- Burr grinding provides uniform grind and optimum flavor
- Elegant stainless steel styling
- Removable 8-ounce bean hopper
- Separate one-touch power bar
- Electric timer automatically shuts off unit when grind cycle is complete
- Convenient cord storage
- Heavy-duty motor
Your Cuisinart Supreme Grind Automatic Burr Mill is fully automatic. There are 6 settings per grind type, and the grind chamber holds enough ground coffee for up to 32 cups. The unit is set for medium grind settings, which takes approximately 40 seconds to grind coffee for 12 cups, and approximately 55 seconds 18 cups. When choosing fine settings, you may need to set the cup selector at a higher number of cups to get the desired amount of coffee, as fine grinds are very compact. The opposite is true for coarse settings. You may need to set the cup selector at a larger number of cups to get the desired amount of coffee, as coarse grinds are very loose. To determine the right grind consistencies and quantities, experiment with different grinds and coffee types to suit your taste.
Cleaning and Storage
Be sure that grinder plug has been removed from outlet. All removable parts are dishwasher safe on the top rack. Do not put parts on bottom shelf. Never immerse the grinder base unit in water or other liquid. To clean, wipe with wet cloth and use cleaning brush to clean grind release area. Store excess cord by wrapping cord around the tabs provided under the base of the unit. Any other servicing of this product should be performed by an authorized service representative.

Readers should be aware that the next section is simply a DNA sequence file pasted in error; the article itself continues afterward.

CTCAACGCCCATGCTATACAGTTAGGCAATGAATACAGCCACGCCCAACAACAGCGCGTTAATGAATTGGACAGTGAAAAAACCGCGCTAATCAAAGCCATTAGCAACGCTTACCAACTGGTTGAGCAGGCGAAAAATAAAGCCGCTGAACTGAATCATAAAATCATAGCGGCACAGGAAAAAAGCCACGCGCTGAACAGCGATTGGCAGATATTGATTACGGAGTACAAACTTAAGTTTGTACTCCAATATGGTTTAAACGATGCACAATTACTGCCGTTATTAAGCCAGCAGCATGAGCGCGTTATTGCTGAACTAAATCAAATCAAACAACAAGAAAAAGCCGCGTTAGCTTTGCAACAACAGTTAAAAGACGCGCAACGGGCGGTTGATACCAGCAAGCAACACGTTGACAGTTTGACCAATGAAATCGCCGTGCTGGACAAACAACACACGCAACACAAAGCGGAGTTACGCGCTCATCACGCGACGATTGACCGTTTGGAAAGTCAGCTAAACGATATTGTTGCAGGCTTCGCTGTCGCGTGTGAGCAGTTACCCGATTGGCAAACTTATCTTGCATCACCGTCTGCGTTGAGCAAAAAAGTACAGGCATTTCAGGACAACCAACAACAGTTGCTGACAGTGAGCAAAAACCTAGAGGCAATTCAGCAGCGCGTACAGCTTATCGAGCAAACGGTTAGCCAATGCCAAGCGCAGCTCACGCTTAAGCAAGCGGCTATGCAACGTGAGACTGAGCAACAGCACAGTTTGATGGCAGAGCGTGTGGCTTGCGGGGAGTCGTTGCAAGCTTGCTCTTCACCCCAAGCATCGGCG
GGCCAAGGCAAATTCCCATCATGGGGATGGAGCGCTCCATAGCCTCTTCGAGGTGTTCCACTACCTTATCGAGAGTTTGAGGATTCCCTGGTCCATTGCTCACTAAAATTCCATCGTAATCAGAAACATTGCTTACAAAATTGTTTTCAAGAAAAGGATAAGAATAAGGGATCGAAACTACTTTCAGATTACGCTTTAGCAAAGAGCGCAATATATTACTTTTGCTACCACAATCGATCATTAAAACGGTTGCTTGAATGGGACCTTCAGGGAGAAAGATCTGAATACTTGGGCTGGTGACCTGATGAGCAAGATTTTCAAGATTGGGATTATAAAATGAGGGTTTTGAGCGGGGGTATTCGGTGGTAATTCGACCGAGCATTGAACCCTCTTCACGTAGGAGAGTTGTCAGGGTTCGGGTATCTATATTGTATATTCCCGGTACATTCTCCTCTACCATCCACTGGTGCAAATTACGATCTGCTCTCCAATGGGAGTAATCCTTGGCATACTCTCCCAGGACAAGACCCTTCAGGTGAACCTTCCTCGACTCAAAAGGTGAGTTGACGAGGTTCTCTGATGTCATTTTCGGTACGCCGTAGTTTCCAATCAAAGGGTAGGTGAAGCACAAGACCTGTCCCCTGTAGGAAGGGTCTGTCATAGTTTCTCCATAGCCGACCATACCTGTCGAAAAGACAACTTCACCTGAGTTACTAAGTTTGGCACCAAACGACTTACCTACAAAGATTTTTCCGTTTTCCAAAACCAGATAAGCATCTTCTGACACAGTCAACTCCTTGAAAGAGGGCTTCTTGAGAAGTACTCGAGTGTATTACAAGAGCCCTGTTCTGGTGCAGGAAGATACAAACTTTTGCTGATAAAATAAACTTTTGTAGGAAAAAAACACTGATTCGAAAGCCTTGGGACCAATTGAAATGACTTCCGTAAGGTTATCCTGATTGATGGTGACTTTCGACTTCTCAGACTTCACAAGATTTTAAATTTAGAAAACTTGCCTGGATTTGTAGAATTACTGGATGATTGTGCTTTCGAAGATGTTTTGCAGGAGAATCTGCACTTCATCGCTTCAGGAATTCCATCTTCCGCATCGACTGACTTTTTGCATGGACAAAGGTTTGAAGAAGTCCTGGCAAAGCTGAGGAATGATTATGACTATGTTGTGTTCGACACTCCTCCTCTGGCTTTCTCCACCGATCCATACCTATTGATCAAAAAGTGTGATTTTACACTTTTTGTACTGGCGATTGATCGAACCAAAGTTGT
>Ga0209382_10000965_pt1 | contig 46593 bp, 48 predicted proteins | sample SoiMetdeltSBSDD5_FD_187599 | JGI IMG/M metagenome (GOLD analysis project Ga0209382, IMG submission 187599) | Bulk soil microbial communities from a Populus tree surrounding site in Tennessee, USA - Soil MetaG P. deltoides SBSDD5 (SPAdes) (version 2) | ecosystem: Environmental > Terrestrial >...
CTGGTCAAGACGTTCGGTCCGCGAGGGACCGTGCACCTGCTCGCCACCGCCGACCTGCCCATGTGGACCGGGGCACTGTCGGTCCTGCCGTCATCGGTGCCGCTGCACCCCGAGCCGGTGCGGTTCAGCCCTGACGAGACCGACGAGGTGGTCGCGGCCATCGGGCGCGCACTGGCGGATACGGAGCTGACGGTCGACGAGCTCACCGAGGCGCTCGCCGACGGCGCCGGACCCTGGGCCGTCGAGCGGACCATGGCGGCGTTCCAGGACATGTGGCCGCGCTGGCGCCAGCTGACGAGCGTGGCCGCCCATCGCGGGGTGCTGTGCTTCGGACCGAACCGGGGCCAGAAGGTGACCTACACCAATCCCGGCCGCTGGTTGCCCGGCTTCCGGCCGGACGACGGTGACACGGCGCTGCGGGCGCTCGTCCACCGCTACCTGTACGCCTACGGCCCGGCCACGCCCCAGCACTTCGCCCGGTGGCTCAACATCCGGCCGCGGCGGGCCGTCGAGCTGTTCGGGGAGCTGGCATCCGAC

Top Customer Reviews
Why do we like it?
* It has a nice look with the majority being shiny stainless steel housing.
* The hopper on the top holds a half pound of beans.
* You have a choice of 6 settings for every type of grind you choose.
* It does great on coarse grind for our French Press coffee, very uniform.
* You hit the button and it stops when it is done grinding.
* Once you figure out what grind you like, how much you want and what setting you prefer it is a simple process and then you just have to decide what kind of bean you want in there. It does the rest.
* It is fairly easy to clean up, doesn't take up too much space and best of all it works great and does it all quite fast.
If either of us had anything negative to say about it, we'd have to say it is loud, but then if you aren't hand grinding, what isn't loud when it comes to grinding coffee via electricity?
We're happy with the product or we wouldn't have purchased a second one of the same exact type eight years after the first one. Plus, it must be others feel the same because eight years later the company is still making the same model! Hope if you get one you like it!